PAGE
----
Italian mafia gangster and convicted murderer tells how he fled to caravan park near Preston, Lancashire, then went to the pub

An Italian mafia gangster and convicted murderer has spoken about the time he spent hiding out in a caravan park near Preston in Lancashire - and enjoying a pint at the pub.

Talking to BBC reporter Dominic Casciani from his maximum security prison near Aosta in northern Italy, Gennaro Panzuto said he enjoyed his time at The Six Arches Caravan Park on the River Wyre, just a few miles from Garstang, Preston and Lancaster.

During the interview - supposed to be a full confession - he admitted his crime, though refused to put a number on the murders he had committed for fear of incriminating himself further.

The charismatic gangster, 45, who later lived in a house in Catterall, said: “My crimes range from murder, attempted murder and mafia association, extortion, drug trafficking, arms trafficking and money laundering.”

Panzuto started his criminal career aged 14 in a poor neighbourhood of Naples as a thief and a proficient pick-pocket - eventually getting 'talent spotted' by the mafia.

“I was really renowned. That was my bad luck,” he said.

Following a murder, Panzuto felt the police closing in and decided to flee to England with the help of British criminal friends.

He flew at Liverpool John Lennon Airport and was collected by a Rolls Royce.

Panzuto said: “You don’t know how much I smiled.

"These English guys - and they were scrambling to meet me - they sent me this chauffeur.

"And then we went to the pub.”

He then rented a unit at the caravan park and sent for his wife and children from Naples.

Panzutio was eventually tracked down by Italian investgators and turned supergrass.

As reported by this newspaper at the time, then 34, he was arrested at his rented home in Catterall in May 2007 and extradited to Italy where he faced questioning in connection with a number of murders.

His admissions included at least one murder and involvement in a bloody turf war in his native Naples which has seen dozens of deaths.

Neighbours in Catterall had though father-of-three "Genny" was involved in the shoe business but in Naples he was the feared boss of the Torretta quarter, a clan that forms part of the notorious Camorra mafia.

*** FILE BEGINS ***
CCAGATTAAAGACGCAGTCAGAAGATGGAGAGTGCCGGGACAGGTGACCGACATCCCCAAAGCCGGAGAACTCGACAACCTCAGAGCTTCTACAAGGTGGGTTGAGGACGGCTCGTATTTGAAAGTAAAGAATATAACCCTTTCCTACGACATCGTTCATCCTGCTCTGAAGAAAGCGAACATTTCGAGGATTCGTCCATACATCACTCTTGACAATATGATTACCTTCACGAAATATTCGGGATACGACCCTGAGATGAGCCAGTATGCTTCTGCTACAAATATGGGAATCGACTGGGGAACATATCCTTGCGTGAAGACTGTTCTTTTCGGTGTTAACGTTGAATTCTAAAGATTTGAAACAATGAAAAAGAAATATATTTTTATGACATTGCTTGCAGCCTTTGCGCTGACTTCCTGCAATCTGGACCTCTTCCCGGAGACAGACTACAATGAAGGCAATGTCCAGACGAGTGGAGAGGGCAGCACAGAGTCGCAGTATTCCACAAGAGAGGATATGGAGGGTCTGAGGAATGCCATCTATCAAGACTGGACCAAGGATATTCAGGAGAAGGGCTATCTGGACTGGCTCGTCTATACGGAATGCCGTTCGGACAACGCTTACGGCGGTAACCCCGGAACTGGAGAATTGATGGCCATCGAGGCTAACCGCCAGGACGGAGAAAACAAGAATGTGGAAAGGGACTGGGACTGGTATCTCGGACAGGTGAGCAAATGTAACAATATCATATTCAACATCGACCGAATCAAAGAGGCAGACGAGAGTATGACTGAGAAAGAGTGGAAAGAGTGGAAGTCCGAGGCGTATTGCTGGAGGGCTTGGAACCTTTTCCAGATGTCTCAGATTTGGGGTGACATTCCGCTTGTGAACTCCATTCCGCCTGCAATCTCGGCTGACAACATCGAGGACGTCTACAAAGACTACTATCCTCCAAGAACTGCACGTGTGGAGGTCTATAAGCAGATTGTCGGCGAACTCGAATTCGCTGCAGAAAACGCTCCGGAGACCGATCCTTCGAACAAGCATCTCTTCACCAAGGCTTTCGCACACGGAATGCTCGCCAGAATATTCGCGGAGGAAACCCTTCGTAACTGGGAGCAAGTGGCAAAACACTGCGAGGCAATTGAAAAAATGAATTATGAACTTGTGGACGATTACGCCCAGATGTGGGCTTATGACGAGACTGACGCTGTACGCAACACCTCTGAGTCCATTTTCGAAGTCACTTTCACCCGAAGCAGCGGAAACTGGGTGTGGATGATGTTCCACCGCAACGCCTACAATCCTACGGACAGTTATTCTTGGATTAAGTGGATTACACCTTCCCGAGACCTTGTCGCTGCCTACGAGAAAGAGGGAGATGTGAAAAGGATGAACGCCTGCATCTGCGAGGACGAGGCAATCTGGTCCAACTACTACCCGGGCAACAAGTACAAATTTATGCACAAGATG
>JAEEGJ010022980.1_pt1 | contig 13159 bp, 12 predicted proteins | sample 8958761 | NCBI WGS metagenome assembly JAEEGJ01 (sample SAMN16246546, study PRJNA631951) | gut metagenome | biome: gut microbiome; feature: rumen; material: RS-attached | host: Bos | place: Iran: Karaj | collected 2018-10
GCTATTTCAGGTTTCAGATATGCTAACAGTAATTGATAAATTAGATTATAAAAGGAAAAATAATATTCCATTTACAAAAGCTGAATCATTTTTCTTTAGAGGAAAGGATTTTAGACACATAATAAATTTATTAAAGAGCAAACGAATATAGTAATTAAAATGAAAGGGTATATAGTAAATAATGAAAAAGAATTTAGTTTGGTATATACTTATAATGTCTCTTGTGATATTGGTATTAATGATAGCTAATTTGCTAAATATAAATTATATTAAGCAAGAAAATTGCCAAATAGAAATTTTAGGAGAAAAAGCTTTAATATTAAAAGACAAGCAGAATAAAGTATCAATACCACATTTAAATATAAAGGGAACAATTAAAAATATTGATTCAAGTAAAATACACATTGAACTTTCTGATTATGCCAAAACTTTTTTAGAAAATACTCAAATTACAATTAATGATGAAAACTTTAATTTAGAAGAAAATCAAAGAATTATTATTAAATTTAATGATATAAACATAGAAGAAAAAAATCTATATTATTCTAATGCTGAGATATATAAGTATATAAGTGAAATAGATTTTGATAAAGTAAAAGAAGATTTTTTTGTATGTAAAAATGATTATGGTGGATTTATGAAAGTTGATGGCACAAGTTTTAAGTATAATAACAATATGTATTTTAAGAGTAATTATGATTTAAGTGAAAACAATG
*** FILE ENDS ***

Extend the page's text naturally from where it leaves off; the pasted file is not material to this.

READ THE BBC'S STORY HERE

Our report following his arrest :

Panzuto may have been living the life of a normal family and career man in the quiet village of Catterall – but back in his native Naples his credentials are very different.

In scenes reminiscent of the film The Godfather, Panzuto was the head of the powerful Pincirillo clan, part of the Camorra Mafia.

He has taken the role over from from his uncles of the same name when they were finally arrested by police two years ago.

During his time as leader his clan became embroiled in a deadly battle between another clan – the Missos – which resulted in the known deaths of 20 people.

Panzuto himself is suspected with involvement in four of those murders.

The Naples Flying Squad have been battling for years to tackle the legacy of the ongoing clan wars and bring those responsible to justice.

Vittorio Pisano, chief of the Naples Flying Squad, said: “Panzuto is a very senior Mafia member and his arrest is of great significance.

“He is very dangerous and is suspected of four murders.

“He was the head of the Pincirillo clan which he took over from his uncles of the same name when they were arrested two years ago. Panzuto is also wanted for extortion, illegal possession of firearms and Mafia association.”

Unlike the Sicilian Cosa Nostra – made famous in the Godfather movies – the Camorra is a mafia made up of many clans that often fight each other.

The shootings in this already lawless city are largely drug related.

Quoted in the Independent in March this year, Franco Roberti, head of the anti-Mafia investigation team in Naples, said: “In Naples, people are killed almost exclusively for drugs.

“Cocaine flows like a river and generates fabulous profits.

“The clans are fighting for control of the trade. If one clan invests a million euros in a delivery of coca, they can quadruple their money in no time.”